with any items for inclusion, or other comments on the website.

Bumblebee course   TRY!  Tree Bumblebee  Jellyfish   Ranavirus
Adder slough   Cuttlebones  Feb. Red Stonefly   VC105-106 fungi

Bumblebee course

The Bumblebee Conservation Trust are visiting the Cairngorms this year.  Join them on 16 June in Boat of Garten for a beginner’s course covering the identification, ecology, lifecycle and conservation of our most common bumblebees.

Details are on the BBCT website.  Direct any enquiries to BBCT, please, not to HBRG.  Back to the top.

Bombus monticola

Photo © S. Rae.

Porcellio spinicornis

Photo © Stephen Moran.

TRY! - The Recorder's Year

Our TRY! feature, which we have run for several years, has been revised and reintroduced after a few months of absence.

We have selected a range of species which are:
 - confidently identifiable;
 - easily found, in at least parts of Highland;
 - under-recorded, so that new information is obtained.

Get full details on the TRY! page.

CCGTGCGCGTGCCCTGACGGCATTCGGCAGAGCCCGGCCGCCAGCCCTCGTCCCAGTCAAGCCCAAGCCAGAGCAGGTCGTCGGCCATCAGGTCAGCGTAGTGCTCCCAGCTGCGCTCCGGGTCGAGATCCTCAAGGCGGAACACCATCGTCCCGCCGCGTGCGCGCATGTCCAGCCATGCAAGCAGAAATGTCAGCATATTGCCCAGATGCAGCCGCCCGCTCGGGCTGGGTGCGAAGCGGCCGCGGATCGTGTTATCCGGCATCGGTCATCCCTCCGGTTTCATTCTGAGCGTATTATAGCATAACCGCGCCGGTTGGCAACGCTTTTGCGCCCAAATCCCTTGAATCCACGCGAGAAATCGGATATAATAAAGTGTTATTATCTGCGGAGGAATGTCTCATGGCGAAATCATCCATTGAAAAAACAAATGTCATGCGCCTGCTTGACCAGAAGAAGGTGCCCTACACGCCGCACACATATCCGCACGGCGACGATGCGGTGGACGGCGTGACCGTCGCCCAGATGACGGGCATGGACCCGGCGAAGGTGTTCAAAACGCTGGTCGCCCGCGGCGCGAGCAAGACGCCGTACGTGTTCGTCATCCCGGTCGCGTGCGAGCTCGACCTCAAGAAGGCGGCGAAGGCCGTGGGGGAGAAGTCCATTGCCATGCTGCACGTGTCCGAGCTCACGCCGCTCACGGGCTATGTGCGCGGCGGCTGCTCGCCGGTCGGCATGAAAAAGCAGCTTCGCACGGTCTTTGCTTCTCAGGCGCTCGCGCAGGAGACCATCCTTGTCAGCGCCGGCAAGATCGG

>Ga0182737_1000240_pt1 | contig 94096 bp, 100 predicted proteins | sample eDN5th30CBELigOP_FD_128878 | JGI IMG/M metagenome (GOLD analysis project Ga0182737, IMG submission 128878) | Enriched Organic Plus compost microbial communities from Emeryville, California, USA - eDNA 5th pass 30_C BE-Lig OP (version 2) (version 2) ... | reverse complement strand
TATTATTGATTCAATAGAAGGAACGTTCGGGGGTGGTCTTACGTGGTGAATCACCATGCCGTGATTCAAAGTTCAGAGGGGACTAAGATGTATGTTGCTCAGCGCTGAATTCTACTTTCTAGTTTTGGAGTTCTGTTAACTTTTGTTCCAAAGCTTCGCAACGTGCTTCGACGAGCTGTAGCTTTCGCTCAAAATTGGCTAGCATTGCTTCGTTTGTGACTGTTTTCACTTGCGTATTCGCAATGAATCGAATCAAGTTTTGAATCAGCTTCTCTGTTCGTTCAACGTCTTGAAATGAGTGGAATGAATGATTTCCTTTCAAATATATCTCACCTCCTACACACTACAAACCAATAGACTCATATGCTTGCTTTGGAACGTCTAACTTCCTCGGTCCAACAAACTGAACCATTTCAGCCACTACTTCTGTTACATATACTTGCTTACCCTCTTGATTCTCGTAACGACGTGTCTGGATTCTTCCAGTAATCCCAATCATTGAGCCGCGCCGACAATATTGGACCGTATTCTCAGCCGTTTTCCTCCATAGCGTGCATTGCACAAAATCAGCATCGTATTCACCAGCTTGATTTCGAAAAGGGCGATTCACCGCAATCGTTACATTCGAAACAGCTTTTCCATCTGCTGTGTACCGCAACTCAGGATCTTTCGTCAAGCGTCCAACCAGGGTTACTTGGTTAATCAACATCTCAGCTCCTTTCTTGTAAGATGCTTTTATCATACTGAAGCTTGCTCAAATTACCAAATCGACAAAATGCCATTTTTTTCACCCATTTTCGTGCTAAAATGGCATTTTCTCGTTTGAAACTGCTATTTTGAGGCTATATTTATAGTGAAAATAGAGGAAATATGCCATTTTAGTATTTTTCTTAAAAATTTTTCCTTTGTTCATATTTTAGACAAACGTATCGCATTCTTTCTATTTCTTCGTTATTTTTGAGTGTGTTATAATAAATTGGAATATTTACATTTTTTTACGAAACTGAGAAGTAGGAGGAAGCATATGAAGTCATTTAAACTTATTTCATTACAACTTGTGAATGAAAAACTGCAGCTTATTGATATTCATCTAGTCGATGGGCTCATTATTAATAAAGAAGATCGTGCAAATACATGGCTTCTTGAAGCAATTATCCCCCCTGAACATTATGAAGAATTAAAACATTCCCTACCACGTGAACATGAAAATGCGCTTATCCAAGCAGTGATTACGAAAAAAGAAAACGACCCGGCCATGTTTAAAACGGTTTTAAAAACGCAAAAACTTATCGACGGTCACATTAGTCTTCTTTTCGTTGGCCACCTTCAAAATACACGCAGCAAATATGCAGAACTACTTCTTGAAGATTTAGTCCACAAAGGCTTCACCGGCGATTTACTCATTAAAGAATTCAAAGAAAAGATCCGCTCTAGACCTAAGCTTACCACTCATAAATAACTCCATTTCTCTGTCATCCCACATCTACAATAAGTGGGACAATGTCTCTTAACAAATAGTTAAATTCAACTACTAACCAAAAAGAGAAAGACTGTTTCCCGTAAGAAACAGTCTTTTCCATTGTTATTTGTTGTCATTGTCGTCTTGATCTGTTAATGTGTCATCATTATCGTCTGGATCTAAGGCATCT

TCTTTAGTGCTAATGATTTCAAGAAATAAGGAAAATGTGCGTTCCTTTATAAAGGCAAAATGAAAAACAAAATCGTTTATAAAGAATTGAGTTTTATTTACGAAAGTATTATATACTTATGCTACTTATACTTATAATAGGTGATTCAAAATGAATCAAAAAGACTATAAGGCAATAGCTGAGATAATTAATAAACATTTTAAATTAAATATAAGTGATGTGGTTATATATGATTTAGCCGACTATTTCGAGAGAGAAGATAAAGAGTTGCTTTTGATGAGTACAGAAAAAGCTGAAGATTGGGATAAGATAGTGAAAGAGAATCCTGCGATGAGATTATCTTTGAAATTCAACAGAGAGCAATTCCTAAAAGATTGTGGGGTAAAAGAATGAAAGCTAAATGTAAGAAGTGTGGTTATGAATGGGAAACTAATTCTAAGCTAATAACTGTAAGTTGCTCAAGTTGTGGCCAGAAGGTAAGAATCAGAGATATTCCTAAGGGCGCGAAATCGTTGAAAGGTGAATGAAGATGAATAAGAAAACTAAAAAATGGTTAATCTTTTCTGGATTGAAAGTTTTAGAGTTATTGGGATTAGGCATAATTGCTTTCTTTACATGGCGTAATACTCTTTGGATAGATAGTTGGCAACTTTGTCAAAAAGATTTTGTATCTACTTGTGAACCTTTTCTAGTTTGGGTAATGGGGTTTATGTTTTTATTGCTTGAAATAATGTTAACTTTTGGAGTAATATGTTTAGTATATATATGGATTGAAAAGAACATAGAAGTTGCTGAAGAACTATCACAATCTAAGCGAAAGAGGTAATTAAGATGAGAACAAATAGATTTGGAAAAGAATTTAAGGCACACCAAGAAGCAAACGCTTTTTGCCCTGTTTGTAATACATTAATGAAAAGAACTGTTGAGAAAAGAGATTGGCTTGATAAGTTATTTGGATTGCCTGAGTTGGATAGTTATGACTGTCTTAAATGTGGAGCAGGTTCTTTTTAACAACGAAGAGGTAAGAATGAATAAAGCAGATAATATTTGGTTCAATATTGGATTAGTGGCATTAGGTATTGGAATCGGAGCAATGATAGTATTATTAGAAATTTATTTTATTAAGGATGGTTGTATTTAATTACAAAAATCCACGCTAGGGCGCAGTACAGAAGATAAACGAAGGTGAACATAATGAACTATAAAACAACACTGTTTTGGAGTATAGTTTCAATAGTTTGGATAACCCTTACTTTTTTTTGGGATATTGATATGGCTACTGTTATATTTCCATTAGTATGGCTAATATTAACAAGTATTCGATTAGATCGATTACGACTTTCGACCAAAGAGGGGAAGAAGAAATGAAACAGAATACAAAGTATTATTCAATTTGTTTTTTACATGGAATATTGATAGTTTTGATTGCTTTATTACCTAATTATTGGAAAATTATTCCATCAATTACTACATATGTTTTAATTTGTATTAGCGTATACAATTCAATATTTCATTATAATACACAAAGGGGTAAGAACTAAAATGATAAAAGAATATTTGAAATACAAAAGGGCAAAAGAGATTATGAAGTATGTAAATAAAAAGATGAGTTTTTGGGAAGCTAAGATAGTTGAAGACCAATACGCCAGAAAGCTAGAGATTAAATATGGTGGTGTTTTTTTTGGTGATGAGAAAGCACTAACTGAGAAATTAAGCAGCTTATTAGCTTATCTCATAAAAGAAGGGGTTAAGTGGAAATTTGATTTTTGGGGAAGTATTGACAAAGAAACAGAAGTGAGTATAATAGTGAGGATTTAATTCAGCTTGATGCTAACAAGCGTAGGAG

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Be alert for the Tree Bumblebee

A number of bumblebee species are already on the wing, but there is one of special importance, the Tree Bumblebee
Bombus hypnorum.  This arrived in S England in 2001, and has rapidly spread north to be well established in much of S and Central Scotland.  It seems to be moving slowly closer to our area, with a report of breeding in Aberlour, just to the east, in 2017.  It our only bumblebee with a clear 3-colour pattern of rich brown / black / snow-white, and if seen well is unmistakeable.  Confusion is possible with the common hoverfly Eristalis intricaria, but that is usually smaller and has very short antennae, while all bees have long angled antennae.  If in doubt, take a picture.  Information is on the BWARS website, where there are also images.  Please report any sightings to them and to HBRG.

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Bombus hypnorum map

Map from BWARS.

Compass Jellyfish